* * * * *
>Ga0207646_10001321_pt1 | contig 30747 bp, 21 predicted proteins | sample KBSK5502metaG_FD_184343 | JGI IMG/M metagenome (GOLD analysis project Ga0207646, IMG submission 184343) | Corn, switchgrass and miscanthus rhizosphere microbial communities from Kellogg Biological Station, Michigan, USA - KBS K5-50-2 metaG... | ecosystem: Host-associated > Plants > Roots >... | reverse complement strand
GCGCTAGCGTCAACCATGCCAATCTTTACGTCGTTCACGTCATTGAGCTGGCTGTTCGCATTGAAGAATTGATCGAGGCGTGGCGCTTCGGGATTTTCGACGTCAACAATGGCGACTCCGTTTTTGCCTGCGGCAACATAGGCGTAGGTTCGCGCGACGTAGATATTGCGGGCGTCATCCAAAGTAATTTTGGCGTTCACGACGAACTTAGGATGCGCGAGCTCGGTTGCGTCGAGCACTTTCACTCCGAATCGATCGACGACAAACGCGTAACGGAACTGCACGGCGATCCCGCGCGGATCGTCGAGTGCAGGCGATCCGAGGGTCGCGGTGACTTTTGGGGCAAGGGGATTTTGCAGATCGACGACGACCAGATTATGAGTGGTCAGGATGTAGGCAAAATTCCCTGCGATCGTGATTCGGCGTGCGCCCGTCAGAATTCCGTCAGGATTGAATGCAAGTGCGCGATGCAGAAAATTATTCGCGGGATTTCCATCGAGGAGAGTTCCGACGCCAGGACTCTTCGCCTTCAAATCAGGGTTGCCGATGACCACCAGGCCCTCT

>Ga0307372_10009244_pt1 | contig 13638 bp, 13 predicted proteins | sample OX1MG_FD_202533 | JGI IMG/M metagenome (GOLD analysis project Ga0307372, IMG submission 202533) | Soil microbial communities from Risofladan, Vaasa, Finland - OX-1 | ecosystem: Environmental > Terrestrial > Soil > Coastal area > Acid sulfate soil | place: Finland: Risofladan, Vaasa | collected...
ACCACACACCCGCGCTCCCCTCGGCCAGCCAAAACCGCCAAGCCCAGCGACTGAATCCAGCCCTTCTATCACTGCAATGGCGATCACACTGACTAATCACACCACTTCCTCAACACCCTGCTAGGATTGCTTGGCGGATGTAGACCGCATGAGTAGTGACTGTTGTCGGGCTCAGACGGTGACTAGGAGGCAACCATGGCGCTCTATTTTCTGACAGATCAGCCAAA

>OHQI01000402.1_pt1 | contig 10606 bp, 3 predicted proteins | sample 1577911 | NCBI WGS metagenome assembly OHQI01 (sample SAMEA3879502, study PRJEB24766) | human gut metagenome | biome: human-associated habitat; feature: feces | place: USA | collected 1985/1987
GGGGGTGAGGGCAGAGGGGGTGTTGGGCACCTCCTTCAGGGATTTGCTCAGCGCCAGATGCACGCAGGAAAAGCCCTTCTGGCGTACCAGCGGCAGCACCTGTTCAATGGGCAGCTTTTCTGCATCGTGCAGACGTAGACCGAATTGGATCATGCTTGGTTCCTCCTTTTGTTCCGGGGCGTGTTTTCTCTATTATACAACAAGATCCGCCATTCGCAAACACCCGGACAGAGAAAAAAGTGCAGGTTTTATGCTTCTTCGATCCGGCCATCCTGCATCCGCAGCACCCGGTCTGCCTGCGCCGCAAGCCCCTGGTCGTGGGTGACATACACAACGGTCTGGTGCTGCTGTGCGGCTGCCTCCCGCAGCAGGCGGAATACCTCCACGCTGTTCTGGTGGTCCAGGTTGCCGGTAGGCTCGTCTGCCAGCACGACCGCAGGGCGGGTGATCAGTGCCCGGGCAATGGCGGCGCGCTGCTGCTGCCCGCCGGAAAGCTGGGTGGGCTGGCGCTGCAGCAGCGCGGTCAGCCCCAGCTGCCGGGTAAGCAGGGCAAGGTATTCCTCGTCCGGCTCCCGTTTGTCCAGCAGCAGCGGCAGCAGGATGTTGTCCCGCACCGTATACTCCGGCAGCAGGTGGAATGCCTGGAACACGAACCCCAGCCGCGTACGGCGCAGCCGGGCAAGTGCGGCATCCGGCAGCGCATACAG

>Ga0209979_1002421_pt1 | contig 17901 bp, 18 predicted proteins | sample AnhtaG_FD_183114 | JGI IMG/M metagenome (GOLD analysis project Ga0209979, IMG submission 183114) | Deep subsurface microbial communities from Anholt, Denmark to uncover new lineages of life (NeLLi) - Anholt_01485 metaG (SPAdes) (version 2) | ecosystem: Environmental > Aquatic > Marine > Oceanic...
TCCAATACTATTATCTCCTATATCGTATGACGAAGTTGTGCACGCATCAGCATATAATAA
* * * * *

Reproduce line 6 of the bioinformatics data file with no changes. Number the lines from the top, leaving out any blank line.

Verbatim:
GGGGGTGAGGGCAGAGGGGGTGTTGGGCACCTCCTTCAGGGATTTGCTCAGCGCCAGATGCACGCAGGAAAAGCCCTTCTGGCGTACCAGCGGCAGCACCTGTTCAATGGGCAGCTTTTCTGCATCGTGCAGACGTAGACCGAATTGGATCATGCTTGGTTCCTCCTTTTGTTCCGGGGCGTGTTTTCTCTATTATACAACAAGATCCGCCATTCGCAAACACCCGGACAGAGAAAAAAGTGCAGGTTTTATGCTTCTTCGATCCGGCCATCCTGCATCCGCAGCACCCGGTCTGCCTGCGCCGCAAGCCCCTGGTCGTGGGTGACATACACAACGGTCTGGTGCTGCTGTGCGGCTGCCTCCCGCAGCAGGCGGAATACCTCCACGCTGTTCTGGTGGTCCAGGTTGCCGGTAGGCTCGTCTGCCAGCACGACCGCAGGGCGGGTGATCAGTGCCCGGGCAATGGCGGCGCGCTGCTGCTGCCCGCCGGAAAGCTGGGTGGGCTGGCGCTGCAGCAGCGCGGTCAGCCCCAGCTGCCGGGTAAGCAGGGCAAGGTATTCCTCGTCCGGCTCCCGTTTGTCCAGCAGCAGCGGCAGCAGGATGTTGTCCCGCACCGTATACTCCGGCAGCAGGTGGAATGCCTGGAACACGAACCCCAGCCGCGTACGGCGCAGCCGGGCAAGTGCGGCATCCGGCAGCGCATACAG